“Synchro Summoning” is the act of Special Summoning a Synchro Monster from the Extra Deck by sending to the Graveyard a Tuner and one or more non-Tuner Monster(s); the monsters used as “Synchro Materials” must all be face-up on the field, their combined Levels has to match the Level of the Synchro Monster and, unless a card states otherwise, they can even Tokens and/or Trap Monsters.
This is, in short, what Synchro Summoning is, but how will this mechanic affect the game? I’m here to discuss this subject while also providing some commentary on the Skills and the cards that have something to do with it.
Whether Synchro Summoning will have an immediate impact on Duel Links or not is completely up to the developers of the game and to what cards they are going to release, but one thing is for sure: something is going to change.
The introduction of this mechanic means that cards like Paleozoic Canadia and Floodgate Trap Hole will become even stronger and more relevant because, as I mentioned, in order to be used as Synchro Materials, the monsters on the field must be face-up; other cards like Mithra the Thunder Vassal will instead become worse as they essentially give the opponent something that they could then utilize for a generic Synchro Monster.
As you can imagine, since at least one monster of this type is required in order to perform a Synchro Summon, Tuners are very important. What makes a good Tuner monster?
There are many factors that contribute in making a good Tuner: its Level, its effect and the support available for it.
The Level of a Tuner monster is what determines what you can Special Summon with it: a lower Level will grant more versatility, whereas a higher Level will give you easier access to higher Level Synchros.
The effect of a Tuner may give it the ability of Special Summoning itself or of Special Summoning another monster, making it easier to then Synchro Summon with. Junk Synchron is a pretty good example of the second scenario I mentioned as its effect allows you to Special Summon a Level 2 or lower monster from the Graveyard, giving you instant access to a Level 5 Synchro.
The archetype, Type, Attribute, ATK and DEF determine what kind of support a Tuner can take advantage of; a Normal Dragon, Warrior or Spellcaster could be searched by Blue Dragon Summoner, whereas a Level 4 or lower LIGHT monster could be Special Summoned by Photon Lead—just to make some examples.
Since you are “sacrificing” at least two monsters in order to Special Summon one of them, it better at least be worth it. Not all Synchros are created equal: some have very powerful effects, some have only raw stats to sport and others don't have either of these two. What makes a good Synchro?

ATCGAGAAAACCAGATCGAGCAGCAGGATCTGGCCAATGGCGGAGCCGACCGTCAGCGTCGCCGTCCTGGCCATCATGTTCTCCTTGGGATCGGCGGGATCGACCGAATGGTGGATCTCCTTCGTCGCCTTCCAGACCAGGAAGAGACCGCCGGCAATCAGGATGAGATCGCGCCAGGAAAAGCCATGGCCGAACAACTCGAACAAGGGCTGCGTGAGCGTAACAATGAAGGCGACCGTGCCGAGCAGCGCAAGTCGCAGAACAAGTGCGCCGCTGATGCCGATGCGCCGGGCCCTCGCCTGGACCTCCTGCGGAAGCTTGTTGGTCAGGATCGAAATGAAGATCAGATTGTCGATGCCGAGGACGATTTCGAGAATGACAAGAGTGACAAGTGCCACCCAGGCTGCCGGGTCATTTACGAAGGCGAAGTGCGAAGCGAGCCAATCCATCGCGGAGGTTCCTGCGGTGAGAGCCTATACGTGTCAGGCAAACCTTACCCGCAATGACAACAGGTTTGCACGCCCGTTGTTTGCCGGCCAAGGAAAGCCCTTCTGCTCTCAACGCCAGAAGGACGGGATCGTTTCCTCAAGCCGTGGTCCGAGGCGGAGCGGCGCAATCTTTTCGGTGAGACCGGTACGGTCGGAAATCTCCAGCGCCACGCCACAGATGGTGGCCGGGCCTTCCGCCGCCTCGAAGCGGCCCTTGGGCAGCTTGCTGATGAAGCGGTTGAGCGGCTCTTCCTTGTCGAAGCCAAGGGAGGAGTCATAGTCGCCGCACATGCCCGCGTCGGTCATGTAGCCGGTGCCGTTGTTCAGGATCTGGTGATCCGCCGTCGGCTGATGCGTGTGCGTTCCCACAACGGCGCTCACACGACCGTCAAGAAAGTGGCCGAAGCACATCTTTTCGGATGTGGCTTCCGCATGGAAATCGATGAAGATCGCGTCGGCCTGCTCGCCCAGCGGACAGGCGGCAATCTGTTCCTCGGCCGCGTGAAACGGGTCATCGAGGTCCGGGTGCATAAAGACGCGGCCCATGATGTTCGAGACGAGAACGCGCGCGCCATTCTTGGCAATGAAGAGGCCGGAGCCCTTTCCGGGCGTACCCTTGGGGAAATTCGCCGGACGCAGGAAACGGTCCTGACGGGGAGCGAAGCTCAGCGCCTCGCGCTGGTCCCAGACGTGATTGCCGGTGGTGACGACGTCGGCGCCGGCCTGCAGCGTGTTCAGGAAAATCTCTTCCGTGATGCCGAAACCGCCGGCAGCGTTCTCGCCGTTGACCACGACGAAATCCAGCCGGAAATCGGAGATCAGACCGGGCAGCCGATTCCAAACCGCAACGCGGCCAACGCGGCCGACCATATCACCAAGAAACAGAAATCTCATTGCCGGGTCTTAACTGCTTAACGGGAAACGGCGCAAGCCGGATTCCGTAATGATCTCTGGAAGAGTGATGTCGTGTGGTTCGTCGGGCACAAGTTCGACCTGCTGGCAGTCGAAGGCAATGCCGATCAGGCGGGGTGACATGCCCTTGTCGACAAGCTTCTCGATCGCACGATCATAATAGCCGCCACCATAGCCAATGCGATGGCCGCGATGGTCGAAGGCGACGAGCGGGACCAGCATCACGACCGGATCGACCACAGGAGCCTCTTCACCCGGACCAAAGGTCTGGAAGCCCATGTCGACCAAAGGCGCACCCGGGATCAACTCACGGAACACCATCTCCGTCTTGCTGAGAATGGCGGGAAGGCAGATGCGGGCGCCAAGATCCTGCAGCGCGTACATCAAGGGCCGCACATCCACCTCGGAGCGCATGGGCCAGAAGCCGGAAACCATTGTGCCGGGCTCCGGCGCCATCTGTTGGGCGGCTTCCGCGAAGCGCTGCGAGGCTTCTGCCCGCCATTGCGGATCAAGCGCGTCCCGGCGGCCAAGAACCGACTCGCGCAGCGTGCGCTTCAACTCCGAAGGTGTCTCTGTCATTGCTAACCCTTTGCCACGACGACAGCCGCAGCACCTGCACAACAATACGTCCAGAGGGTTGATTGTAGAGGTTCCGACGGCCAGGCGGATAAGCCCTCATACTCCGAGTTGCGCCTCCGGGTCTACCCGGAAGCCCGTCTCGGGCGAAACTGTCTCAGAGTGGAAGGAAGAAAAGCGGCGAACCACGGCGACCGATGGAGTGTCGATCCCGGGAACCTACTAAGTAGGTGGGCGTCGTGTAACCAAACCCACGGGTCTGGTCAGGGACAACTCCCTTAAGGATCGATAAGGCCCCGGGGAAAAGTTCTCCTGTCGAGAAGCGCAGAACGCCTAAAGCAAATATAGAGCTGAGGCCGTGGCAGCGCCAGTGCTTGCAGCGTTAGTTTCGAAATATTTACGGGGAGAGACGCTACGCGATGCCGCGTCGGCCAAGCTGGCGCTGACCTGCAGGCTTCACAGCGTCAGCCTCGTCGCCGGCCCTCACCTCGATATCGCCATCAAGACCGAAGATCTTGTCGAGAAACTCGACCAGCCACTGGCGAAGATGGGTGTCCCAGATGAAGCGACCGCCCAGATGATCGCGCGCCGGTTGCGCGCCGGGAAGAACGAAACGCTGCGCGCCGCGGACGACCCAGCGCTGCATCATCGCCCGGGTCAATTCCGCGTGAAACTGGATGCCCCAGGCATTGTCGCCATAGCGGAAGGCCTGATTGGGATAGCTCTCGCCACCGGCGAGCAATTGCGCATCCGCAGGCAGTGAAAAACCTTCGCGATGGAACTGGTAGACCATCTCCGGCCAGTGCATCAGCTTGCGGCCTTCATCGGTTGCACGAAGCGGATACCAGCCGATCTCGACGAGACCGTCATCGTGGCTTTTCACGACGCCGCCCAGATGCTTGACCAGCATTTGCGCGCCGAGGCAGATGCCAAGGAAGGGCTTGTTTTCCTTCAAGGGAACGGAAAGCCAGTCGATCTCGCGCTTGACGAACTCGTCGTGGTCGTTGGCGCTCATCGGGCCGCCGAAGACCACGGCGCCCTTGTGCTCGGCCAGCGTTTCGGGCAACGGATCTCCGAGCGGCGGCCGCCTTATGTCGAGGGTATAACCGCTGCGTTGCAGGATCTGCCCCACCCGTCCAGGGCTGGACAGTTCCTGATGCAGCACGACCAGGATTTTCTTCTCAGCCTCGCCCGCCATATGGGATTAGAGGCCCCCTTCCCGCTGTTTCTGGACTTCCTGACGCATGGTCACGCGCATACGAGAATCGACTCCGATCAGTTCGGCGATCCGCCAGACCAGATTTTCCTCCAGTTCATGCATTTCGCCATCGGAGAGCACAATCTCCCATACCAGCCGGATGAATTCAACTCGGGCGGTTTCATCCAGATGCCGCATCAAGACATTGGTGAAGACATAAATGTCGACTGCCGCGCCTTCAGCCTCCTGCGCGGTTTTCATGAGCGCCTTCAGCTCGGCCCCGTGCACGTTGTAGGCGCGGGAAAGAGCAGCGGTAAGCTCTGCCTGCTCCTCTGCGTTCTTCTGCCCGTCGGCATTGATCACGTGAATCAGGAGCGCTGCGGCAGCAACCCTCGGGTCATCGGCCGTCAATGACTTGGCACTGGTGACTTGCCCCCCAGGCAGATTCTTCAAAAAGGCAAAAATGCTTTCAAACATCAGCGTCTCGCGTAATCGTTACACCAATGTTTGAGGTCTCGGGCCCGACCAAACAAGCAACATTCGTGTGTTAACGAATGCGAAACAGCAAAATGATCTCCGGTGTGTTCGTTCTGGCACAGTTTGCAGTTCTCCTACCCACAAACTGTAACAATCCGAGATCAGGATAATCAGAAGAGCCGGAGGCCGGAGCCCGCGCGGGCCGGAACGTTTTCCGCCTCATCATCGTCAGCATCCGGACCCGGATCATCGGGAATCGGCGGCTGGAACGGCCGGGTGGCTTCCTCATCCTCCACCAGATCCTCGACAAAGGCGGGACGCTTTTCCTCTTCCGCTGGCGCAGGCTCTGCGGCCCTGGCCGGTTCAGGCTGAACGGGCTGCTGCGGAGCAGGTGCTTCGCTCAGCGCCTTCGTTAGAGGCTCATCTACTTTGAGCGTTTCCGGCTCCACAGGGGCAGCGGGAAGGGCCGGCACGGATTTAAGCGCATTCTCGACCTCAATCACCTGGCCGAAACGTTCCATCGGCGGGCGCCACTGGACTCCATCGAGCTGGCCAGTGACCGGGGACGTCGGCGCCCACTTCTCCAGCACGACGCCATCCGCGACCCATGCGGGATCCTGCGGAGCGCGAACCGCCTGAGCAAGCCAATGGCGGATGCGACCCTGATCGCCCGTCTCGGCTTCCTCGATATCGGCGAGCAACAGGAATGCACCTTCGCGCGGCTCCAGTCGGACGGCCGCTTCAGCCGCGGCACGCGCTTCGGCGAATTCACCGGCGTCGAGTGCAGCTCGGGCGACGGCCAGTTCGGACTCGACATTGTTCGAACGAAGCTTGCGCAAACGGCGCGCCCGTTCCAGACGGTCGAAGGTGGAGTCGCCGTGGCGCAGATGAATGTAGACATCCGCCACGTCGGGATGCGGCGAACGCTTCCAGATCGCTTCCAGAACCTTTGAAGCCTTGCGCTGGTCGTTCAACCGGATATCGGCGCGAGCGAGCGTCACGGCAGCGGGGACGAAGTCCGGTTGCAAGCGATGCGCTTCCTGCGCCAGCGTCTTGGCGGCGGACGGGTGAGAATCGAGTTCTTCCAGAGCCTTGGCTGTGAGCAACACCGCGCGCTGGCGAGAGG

The main things you should look for in this case are: the Synchro Materials, the Level, the effect, the stats and the support available.
The materials required in order to summon a Synchro monster are crucial: some monsters ask for very generic materials, the classic “1 Tuner + 1 or more non-Tuner”, whereas others may ask for monsters of a specific Type, Attribute and/or archetype.
The Level determines how easy it is to summon the monster: a lower Level Synchro will require less materials, whereas a higher Level Synchro will require either more materials or higher Level materials.
The effect of a Synchro monster may make up for how difficult it is to summon it or simply make something already easy to get out even better.
While not being the primary focus, stats are still important: we only have 4000 Life Points to work with in Duel Links, so a big monster will always be a threat; a decent ATK and DEF is complementary to a monster with a good effect.
The last factor is what I defined as “support”: an archetype, a group of cards or a Skill that allows you to easily summon it are what makes a Synchro monster with a powerful effect and/or stats even greater.
This is a great limitations that certain archetypes and, in this case, an entire summoning mechanic will suffer from in Duel Links: the absence of a second Main Phase between the Battle Phase and the End Phase.
In the TCG the U.A. archetype can go on the offensive and then easily switch the monsters on the field with ones more appropriate for a defensive role before the opponent's turn, but in this particular format that would not be possible and, in the same manner, Synchro Summoning will also be affected.
In this section I will analyse every Skill and card that has to do with the upcoming summoning mechanic, looking at both what will be added with the 5D’s Update and what we already have.
Let’s start from a Skill we already have and look at how it would interact with Synchros.
I’m going to start by saying that I don’t think this Skill will stay with us, as it is right now, for long; Cyber Style functions well with a lot of decks—some depend on it entirely and others don’t, but they still take advantage of it.
Will this Skill be good after the advent of Synchros? We can only make assumptions at this point, but adding Level 3 monsters to the board so easily without sacrificing your Normal Summon is definitely something not to overlook.
While Proto-Cyber Dragon is not the most versatile monster in terms of Level, Type and Attribute, depending on the Tuner monster used, it can give you access to a lot of Synchros of different Levels.
Cosmic Cyclone is a great way of abusing this Skill: you get rid of the opponent's backrow, activate the Skill, summon a Tuner and then go into a Synchro of your choice.
Only thing to keep in mind is this case is to summon the Tuner monster before activating the Skill if your Life Points are at 1000 or below since you would otherwise lock your entire field.